We look into the abundance of Dual AGN (active galactic nucleus) in the largest hydrodynamical simulation from the Evolution and Assembly of GaLaxies and their Environment (EAGLE) project. We define a Dual AGN as two active black holes (BHs) with a separation below 30 kpc. We find that only 1 per cent of AGN with L HX ≥ 10 42 erg s -1 are part of a Dual AGN system at z = 0.8 -1. During the evolution of a typical binary BH system, the rapid variability of the hard X-ray luminosity on Myr time-scales severely limits the detectability of Dual AGN. To quantify this effect, we calculate a probability of detection, t on/t 30, where t 30 is the time in which the two BHs are separated at distances below 30 kpc and ton, the time that both AGNs are visible (e.g. when both AGNs have L HX ≥ 10 42 erg s -1) in this period. We find that the average fraction of visible Dual systems is 3 per cent. The visible Dual AGN distribution as a function of BH separation presents a pronounced peak at ∼20 kpc that can be understood as a result of the rapid orbital decay of the host galaxies after their first encounter. We also find that 75 per cent of the host galaxies have recently undergone or are undergoing a merger with stellar mass ratio ≥0.1. Finally, we find that the fraction of visible Dual AGN increases with redshift as found in observations.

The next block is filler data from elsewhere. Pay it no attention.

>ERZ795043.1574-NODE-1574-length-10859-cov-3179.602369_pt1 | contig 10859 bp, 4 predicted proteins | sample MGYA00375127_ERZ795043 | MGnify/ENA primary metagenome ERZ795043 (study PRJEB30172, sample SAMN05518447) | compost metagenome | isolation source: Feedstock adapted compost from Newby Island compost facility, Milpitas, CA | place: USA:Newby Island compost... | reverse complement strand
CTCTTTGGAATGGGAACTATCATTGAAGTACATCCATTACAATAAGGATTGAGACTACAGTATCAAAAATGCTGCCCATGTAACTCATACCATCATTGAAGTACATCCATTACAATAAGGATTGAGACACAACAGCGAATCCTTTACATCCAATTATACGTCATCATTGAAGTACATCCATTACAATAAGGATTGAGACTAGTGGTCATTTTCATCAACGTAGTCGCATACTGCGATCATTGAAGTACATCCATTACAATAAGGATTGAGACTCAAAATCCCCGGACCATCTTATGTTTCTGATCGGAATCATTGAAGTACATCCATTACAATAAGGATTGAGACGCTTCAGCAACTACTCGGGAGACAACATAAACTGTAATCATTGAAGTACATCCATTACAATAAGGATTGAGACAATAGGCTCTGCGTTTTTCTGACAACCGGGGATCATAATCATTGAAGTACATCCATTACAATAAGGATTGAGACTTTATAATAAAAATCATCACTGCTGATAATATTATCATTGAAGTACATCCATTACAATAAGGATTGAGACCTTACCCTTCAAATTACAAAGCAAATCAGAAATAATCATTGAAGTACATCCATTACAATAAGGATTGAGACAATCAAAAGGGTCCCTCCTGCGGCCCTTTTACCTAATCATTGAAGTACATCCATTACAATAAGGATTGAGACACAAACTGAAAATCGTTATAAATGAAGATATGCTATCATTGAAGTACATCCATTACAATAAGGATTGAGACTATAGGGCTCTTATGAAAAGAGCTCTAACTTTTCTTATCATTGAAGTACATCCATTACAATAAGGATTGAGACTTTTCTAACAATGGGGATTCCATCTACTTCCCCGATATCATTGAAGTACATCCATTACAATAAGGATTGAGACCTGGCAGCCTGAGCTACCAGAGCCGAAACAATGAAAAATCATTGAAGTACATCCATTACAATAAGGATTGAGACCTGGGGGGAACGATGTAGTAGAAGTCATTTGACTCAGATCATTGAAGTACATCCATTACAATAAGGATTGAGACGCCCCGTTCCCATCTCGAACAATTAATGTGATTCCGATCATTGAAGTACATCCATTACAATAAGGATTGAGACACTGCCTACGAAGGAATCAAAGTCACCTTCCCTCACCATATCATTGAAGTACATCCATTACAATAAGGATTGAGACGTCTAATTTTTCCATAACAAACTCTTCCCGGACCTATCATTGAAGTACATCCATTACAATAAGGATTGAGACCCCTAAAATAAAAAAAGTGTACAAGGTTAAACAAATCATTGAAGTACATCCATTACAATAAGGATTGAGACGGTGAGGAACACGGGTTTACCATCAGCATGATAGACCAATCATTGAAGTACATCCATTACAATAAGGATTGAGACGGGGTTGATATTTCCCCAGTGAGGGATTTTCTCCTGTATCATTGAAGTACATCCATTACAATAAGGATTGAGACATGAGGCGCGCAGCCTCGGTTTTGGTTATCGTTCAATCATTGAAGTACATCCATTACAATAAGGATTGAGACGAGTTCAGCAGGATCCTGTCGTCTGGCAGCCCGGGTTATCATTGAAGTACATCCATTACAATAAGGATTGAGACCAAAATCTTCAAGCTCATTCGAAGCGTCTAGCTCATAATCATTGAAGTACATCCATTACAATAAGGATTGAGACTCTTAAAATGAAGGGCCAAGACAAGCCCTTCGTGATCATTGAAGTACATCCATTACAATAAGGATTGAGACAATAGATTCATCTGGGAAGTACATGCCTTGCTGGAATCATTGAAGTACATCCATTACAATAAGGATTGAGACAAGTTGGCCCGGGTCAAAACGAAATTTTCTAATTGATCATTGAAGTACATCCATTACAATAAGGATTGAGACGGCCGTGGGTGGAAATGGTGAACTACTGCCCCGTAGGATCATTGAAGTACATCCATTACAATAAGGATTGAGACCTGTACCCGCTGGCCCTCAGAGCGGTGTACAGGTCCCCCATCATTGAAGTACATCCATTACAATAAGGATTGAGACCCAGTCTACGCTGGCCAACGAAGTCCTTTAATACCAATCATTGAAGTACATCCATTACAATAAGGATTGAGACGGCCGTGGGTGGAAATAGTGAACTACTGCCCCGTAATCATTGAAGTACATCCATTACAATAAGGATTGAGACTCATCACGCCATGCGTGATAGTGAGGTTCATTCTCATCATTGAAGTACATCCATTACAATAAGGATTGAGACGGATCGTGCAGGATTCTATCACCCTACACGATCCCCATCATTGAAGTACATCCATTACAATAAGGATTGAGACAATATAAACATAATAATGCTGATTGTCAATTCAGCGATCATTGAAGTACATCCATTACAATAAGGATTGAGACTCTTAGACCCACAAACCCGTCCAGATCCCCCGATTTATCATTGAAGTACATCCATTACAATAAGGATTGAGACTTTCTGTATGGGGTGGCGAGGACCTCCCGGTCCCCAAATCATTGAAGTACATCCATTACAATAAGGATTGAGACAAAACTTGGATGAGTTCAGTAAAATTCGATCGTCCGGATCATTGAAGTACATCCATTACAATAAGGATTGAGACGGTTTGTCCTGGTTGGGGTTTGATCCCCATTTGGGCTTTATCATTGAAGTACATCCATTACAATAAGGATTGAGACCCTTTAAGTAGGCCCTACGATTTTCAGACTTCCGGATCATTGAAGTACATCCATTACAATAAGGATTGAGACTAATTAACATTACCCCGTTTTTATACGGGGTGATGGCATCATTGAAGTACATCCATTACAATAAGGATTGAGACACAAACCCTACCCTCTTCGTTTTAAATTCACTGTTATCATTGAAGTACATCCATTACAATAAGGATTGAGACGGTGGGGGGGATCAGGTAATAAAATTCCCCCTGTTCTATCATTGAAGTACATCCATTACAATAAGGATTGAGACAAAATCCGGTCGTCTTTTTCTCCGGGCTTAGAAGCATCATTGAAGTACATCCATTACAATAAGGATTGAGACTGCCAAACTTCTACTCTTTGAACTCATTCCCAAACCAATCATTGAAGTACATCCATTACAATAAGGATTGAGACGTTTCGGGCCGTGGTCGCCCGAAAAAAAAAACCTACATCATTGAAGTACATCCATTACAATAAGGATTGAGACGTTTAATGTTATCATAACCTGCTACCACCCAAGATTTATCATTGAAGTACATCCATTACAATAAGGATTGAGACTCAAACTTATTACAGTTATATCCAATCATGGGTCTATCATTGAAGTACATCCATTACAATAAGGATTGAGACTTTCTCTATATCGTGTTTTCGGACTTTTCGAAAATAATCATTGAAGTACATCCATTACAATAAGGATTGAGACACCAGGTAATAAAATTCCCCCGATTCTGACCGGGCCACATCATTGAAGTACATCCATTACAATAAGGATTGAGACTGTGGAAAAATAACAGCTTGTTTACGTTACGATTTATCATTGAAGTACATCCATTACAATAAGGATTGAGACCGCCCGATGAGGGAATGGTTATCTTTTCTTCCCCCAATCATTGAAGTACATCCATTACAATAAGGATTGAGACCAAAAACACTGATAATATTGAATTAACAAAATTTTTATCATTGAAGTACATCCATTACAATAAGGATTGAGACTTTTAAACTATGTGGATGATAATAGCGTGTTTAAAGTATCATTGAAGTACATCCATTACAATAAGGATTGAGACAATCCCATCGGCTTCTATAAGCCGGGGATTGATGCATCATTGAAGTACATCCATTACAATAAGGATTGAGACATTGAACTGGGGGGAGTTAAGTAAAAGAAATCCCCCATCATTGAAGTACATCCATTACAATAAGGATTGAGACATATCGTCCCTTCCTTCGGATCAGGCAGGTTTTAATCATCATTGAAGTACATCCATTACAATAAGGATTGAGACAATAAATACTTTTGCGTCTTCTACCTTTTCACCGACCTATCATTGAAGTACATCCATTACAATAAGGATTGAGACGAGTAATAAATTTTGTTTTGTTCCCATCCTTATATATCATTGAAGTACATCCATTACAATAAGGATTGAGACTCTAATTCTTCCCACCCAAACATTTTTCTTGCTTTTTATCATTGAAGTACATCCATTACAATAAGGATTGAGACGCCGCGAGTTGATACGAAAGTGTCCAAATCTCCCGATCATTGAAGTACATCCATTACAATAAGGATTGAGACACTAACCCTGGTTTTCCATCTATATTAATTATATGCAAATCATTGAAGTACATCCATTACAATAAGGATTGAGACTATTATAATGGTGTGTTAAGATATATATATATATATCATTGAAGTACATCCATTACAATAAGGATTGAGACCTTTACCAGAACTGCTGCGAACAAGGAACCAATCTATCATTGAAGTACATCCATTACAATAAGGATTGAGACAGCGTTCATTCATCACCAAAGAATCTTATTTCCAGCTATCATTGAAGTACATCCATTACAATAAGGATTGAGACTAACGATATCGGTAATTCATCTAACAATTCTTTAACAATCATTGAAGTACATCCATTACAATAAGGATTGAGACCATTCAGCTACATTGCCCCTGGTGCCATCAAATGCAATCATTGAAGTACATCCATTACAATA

Áreas temáticas de ASJC Scopus
- Astronomía y astrofísica
- Ciencias planetarias y espacial